The Bank of England will maintain its current bond-purchase program next week amid signs the economy avoided another recession and signals from some policy makers that the current round of stimulus may be the last.
The nine-member Monetary Policy Committee led by Governor Mervyn King will hold its asset-purchase target at 325 billion pounds ($515 billion), following last month’s 50 billion-pound increase, according to all 45 economists in a Bloomberg News survey. The program to buy debt with newly created money started in March 2009 with a 150 billion-pound round of purchases.
Reports this week showed U.K. manufacturing continued to expand in February and construction growth accelerated. As the MPC prepares to meet on what will be the third anniversary of the start of so-called quantitative easing, policy maker Martin Weale said there may not be an argument for doing more once the current round ends, and Deputy Governor Paul Tucker said the bank must be alert to the need to withdraw stimulus.
“At this meeting they’re going to be aggressively on hold,” said Alan Clarke, economist at Scotia Capital Europe Ltd. in London. “Remarks lately from the MPC have been playing down the prospect of more QE.”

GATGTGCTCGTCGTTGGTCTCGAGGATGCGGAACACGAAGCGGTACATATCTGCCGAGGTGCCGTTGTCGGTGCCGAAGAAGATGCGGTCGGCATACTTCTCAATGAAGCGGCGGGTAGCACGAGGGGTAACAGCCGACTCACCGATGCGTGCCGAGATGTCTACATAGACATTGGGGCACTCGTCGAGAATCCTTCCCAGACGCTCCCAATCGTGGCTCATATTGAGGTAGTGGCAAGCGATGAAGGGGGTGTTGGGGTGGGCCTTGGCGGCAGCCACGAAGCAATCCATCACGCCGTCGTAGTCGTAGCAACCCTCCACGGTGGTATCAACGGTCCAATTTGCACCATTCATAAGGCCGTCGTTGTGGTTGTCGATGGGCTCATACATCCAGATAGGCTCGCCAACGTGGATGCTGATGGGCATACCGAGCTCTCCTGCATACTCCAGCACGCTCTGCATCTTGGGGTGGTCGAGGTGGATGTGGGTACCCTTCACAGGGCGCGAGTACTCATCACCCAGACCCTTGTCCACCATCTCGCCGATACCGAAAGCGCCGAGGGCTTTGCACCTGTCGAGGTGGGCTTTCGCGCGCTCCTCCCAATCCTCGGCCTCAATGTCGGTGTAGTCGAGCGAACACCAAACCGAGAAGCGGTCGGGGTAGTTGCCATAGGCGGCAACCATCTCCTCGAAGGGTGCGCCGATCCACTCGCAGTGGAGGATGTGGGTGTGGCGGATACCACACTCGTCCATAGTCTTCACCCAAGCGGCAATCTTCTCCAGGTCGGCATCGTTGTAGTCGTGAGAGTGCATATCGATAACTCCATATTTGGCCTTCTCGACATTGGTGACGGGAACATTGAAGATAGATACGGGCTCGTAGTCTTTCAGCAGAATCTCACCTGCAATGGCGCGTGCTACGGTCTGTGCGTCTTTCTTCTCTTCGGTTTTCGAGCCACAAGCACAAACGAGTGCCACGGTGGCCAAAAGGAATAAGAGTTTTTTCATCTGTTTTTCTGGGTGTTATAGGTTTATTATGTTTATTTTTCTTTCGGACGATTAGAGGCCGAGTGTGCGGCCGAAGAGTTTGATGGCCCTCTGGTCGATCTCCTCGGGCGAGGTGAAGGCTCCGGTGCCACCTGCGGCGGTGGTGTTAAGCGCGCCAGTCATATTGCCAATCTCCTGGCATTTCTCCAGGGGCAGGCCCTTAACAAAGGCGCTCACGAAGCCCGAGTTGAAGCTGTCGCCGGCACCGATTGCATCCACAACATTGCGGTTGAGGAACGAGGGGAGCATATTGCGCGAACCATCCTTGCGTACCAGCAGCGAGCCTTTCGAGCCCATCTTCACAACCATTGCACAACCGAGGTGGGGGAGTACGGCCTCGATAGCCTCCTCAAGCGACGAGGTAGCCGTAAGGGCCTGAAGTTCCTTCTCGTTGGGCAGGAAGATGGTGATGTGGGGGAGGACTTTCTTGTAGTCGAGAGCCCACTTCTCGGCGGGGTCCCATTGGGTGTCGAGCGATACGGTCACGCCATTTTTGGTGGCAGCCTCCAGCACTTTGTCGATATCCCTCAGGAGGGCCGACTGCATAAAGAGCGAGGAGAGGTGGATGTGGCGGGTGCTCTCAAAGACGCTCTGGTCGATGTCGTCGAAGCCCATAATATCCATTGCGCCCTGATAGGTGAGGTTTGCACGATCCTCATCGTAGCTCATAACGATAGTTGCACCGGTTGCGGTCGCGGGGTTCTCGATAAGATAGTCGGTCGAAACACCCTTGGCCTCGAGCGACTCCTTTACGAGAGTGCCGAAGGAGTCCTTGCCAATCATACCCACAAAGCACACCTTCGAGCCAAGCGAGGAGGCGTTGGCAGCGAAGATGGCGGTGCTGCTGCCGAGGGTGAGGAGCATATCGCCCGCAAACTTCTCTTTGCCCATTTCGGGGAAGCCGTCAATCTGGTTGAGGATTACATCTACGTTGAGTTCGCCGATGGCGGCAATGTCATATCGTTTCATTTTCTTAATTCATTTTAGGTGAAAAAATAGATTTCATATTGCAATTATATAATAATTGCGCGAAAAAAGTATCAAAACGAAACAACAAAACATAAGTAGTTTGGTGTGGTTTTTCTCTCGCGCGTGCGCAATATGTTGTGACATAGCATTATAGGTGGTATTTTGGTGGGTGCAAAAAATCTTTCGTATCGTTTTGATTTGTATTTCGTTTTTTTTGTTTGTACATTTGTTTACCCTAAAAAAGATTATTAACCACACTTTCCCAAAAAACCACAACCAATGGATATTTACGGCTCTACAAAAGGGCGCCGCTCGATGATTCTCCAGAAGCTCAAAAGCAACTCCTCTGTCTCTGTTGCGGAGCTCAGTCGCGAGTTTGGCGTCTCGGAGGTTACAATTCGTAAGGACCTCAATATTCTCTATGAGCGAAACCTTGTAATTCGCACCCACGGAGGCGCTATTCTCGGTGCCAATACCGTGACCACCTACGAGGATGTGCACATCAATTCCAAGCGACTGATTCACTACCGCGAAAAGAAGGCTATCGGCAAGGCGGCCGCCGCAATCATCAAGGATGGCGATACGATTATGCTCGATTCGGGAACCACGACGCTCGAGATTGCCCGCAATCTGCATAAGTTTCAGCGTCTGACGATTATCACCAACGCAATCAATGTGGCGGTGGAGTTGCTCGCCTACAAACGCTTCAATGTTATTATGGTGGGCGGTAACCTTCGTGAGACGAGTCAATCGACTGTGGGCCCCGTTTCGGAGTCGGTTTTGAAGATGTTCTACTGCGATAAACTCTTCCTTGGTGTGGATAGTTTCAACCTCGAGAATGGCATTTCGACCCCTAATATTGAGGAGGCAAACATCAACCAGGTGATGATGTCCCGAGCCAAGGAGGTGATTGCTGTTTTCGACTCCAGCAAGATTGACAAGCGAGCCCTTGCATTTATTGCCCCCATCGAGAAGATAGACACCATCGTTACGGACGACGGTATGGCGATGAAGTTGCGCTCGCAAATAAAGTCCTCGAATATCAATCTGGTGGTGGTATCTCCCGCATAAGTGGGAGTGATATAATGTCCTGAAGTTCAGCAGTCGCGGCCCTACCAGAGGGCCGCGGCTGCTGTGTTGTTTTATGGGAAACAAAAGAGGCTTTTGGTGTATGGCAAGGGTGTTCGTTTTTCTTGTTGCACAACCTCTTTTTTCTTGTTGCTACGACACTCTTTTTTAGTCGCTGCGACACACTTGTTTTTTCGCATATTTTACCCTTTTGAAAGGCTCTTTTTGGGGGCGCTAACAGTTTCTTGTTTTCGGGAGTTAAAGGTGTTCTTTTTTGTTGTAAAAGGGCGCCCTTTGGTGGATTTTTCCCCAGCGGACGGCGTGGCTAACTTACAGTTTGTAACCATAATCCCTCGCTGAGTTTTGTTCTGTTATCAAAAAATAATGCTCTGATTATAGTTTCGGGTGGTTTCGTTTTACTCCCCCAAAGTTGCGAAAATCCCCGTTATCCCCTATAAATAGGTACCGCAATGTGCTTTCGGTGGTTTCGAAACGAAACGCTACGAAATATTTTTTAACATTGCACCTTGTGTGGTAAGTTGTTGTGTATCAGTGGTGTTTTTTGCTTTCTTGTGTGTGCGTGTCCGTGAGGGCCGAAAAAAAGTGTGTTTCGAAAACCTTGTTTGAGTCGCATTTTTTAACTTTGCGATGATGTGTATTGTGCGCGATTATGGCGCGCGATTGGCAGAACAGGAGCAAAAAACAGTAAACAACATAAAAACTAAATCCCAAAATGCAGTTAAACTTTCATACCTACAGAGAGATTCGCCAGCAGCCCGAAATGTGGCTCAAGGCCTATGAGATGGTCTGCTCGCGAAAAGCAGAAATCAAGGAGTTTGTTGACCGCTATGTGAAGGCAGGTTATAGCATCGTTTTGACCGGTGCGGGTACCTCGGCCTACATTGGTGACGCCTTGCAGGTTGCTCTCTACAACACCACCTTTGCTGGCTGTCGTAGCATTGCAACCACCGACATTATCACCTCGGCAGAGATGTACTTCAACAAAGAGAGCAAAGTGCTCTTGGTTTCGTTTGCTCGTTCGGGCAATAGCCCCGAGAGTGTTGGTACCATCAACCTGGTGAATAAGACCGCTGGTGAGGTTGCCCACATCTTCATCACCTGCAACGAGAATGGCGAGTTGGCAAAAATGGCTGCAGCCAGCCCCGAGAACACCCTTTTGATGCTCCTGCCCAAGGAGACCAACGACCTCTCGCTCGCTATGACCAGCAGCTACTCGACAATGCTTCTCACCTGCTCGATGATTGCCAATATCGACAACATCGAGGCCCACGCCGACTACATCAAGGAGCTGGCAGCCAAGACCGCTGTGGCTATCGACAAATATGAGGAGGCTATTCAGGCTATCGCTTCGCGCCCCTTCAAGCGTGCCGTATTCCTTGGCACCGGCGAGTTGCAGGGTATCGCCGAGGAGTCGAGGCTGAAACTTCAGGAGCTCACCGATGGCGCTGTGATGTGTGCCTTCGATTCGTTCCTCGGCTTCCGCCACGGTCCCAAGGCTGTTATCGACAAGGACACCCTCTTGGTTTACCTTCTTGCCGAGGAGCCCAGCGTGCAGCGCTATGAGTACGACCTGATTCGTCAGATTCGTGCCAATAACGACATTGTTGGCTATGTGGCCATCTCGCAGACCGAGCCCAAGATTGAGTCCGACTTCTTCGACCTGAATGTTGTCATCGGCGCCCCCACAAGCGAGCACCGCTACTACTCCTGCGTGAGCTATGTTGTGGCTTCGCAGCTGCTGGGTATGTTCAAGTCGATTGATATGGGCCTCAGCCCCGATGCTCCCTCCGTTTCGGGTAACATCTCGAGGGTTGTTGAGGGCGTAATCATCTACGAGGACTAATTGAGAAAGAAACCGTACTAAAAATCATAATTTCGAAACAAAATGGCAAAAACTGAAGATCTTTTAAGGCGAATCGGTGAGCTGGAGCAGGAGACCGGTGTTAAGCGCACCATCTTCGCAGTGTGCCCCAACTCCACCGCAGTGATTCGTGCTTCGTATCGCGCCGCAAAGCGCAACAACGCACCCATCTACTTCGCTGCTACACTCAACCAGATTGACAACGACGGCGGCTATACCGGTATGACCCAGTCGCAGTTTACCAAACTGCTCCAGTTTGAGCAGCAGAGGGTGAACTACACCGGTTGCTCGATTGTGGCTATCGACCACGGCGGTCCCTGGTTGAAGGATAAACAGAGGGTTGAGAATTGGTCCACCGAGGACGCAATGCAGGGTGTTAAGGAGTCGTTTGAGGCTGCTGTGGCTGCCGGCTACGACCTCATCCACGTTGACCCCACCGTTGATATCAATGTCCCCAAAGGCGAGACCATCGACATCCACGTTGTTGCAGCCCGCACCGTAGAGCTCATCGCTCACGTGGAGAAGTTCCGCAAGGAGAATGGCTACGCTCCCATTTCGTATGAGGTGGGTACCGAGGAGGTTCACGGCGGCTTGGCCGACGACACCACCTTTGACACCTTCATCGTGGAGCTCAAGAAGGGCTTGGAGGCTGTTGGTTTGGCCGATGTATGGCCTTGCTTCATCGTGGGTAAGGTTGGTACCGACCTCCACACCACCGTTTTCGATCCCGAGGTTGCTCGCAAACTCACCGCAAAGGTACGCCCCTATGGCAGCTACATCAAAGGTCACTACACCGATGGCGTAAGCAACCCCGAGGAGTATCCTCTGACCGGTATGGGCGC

Weale said Feb. 29 that inflation may prove more persistent than the central bank expects, citing higher oil prices and potential wage pressures as the economy recovers. Tucker said a day earlier policy makers “must be alert to the need gradually to withdraw stimulus as and when recovery builds.”
Their colleague Paul Fisher said Feb. 26 that if recent positive developments continue, “that would put more weight onto the argument for stopping rather than carrying on” with bond purchases.
David Miles, who along with Adam Posen was defeated in a push to add 75 billion pounds of stimulus last month, has made the case for looser policy. He said on March 1 that “aggressively loosening monetary policy now” could generate a quicker recovery and allow the central bank to begin raising interest rate sooner to tame inflation.
While consumer-price growth eased to 3.6 percent in January, the weakest in 14 months, it’s held above the Bank of England’s 2 percent target for 26 months. Weale has pointed to risks from crude-oil prices, which have risen about 24 percent in the past six months on concerns that tension in the Middle East that could disrupt supplies.
At the same time, there are signs that European leaders are getting to grips with the debt crisis that raised borrowing costs for some euro-area nations and is pushing the region’s economy back into a recession. Officials agreed to a second bailout for Greece, while yields on the debt of Italy and Spain have declined in recent months.
The bank will also hold its key interest rate at a record low of 0.5 percent, according to all 53 economists in a separate poll. Policy makers cut the rate to that level in March 2009 and have kept it there ever since.
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